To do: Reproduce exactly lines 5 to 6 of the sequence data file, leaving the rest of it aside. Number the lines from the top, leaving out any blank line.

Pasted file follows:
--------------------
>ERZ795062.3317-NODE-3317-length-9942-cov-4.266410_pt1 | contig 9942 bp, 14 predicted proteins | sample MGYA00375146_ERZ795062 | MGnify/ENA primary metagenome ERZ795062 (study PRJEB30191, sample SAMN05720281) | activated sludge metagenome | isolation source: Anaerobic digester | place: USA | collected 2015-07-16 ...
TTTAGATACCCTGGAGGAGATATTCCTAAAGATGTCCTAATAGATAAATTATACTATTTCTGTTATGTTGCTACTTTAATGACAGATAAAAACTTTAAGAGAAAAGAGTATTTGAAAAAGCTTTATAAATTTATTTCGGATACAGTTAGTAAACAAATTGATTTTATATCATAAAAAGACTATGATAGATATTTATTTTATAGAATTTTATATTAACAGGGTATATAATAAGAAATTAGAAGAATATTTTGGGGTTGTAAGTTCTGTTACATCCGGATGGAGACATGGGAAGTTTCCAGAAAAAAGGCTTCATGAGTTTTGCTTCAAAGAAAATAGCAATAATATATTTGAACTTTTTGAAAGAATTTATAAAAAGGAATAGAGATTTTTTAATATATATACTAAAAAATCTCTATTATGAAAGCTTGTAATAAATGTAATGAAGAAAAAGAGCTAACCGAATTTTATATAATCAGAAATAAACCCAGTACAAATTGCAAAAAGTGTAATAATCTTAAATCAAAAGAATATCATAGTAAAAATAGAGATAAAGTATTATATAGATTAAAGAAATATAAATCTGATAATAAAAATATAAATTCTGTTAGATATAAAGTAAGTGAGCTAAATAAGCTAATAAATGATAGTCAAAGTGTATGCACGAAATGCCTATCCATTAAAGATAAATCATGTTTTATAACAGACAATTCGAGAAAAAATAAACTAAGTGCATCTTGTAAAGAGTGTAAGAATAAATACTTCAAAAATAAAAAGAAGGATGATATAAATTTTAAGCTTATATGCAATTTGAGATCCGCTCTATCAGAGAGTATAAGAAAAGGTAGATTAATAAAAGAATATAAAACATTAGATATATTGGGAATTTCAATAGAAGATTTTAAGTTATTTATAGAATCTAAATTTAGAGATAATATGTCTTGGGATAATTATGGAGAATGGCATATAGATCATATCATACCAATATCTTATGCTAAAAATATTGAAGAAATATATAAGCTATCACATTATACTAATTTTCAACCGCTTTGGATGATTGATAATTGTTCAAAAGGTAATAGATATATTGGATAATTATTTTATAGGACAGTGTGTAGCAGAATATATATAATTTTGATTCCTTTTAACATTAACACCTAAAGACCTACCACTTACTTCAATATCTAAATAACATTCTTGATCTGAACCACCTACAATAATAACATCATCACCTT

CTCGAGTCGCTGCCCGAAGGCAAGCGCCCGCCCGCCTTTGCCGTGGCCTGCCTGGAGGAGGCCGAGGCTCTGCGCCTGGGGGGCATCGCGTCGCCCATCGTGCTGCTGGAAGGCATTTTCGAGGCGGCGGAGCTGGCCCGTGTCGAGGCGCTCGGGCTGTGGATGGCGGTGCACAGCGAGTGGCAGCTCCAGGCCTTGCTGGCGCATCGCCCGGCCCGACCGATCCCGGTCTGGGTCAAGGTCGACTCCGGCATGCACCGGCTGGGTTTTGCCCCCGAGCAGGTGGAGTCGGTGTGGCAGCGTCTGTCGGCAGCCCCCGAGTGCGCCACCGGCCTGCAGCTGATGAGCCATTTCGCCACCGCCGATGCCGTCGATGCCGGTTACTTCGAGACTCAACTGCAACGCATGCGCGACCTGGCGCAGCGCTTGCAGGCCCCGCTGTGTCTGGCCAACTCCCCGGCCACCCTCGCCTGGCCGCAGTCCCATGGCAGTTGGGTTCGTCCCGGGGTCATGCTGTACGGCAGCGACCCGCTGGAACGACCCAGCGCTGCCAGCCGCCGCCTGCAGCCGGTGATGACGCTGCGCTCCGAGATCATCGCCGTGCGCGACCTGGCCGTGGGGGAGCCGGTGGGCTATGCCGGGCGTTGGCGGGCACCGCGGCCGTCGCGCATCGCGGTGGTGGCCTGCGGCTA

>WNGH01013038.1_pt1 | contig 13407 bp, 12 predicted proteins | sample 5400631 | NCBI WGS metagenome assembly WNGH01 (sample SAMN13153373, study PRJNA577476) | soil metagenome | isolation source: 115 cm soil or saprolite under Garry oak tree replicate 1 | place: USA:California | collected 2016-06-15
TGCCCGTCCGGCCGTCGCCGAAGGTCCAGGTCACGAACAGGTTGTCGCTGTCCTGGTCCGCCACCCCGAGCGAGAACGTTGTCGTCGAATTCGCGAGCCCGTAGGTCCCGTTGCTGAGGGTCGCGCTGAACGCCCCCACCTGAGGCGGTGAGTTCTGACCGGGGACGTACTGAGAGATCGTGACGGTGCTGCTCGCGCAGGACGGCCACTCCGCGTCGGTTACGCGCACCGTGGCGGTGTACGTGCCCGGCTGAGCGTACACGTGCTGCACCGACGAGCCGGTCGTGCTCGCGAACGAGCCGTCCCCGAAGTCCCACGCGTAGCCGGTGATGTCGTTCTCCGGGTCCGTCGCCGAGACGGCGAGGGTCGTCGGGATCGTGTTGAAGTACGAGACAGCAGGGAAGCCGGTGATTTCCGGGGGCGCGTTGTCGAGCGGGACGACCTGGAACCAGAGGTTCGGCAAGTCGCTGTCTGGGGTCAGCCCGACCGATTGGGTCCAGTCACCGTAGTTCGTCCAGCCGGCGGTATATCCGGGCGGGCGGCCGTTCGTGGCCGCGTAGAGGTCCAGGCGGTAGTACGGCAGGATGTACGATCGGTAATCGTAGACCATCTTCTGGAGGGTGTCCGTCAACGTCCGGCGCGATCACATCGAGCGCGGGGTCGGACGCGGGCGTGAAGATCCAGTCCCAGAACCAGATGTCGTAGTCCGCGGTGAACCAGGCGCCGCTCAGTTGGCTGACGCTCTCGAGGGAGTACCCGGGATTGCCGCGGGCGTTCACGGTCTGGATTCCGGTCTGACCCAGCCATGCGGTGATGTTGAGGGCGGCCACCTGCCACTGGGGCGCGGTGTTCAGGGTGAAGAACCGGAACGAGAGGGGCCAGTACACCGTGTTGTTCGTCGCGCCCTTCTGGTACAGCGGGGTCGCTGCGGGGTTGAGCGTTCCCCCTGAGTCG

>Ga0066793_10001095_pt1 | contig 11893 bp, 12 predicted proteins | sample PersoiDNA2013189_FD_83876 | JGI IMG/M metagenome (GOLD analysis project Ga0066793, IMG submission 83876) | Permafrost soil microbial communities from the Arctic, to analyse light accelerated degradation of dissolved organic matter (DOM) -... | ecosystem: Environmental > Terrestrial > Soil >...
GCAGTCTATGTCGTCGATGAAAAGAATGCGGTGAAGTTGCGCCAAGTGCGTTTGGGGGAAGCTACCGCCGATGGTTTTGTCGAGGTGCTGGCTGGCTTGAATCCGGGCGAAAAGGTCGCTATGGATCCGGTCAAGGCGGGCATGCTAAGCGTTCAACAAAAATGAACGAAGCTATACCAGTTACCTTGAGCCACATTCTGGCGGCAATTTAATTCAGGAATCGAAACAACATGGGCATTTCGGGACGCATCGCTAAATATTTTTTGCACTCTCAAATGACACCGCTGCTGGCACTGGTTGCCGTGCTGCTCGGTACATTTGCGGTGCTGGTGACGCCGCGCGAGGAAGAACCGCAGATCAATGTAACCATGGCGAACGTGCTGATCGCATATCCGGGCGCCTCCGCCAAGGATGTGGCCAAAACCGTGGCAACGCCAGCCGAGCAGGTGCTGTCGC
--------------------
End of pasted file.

TGCCCGTCCGGCCGTCGCCGAAGGTCCAGGTCACGAACAGGTTGTCGCTGTCCTGGTCCGCCACCCCGAGCGAGAACGTTGTCGTCGAATTCGCGAGCCCGTAGGTCCCGTTGCTGAGGGTCGCGCTGAACGCCCCCACCTGAGGCGGTGAGTTCTGACCGGGGACGTACTGAGAGATCGTGACGGTGCTGCTCGCGCAGGACGGCCACTCCGCGTCGGTTACGCGCACCGTGGCGGTGTACGTGCCCGGCTGAGCGTACACGTGCTGCACCGACGAGCCGGTCGTGCTCGCGAACGAGCCGTCCCCGAAGTCCCACGCGTAGCCGGTGATGTCGTTCTCCGGGTCCGTCGCCGAGACGGCGAGGGTCGTCGGGATCGTGTTGAAGTACGAGACAGCAGGGAAGCCGGTGATTTCCGGGGGCGCGTTGTCGAGCGGGACGACCTGGAACCAGAGGTTCGGCAAGTCGCTGTCTGGGGTCAGCCCGACCGATTGGGTCCAGTCACCGTAGTTCGTCCAGCCGGCGGTATATCCGGGCGGGCGGCCGTTCGTGGCCGCGTAGAGGTCCAGGCGGTAGTACGGCAGGATGTACGATCGGTAATCGTAGACCATCTTCTGGAGGGTGTCCGTCAACGTCCGGCGCGATCACATCGAGCGCGGGGTCGGACGCGGGCGTGAAGATCCAGTCCCAGAACCAGATGTCGTAGTCCGCGGTGAACCAGGCGCCGCTCAGTTGGCTGACGCTCTCGAGGGAGTACCCGGGATTGCCGCGGGCGTTCACGGTCTGGATTCCGGTCTGACCCAGCCATGCGGTGATGTTGAGGGCGGCCACCTGCCACTGGGGCGCGGTGTTCAGGGTGAAGAACCGGAACGAGAGGGGCCAGTACACCGTGTTGTTCGTCGCGCCCTTCTGGTACAGCGGGGTCGCTGCGGGGTTGAGCGTTCCCCCTGAGTCG

>Ga0066793_10001095_pt1 | contig 11893 bp, 12 predicted proteins | sample PersoiDNA2013189_FD_83876 | JGI IMG/M metagenome (GOLD analysis project Ga0066793, IMG submission 83876) | Permafrost soil microbial communities from the Arctic, to analyse light accelerated degradation of dissolved organic matter (DOM) -... | ecosystem: Environmental > Terrestrial > Soil >...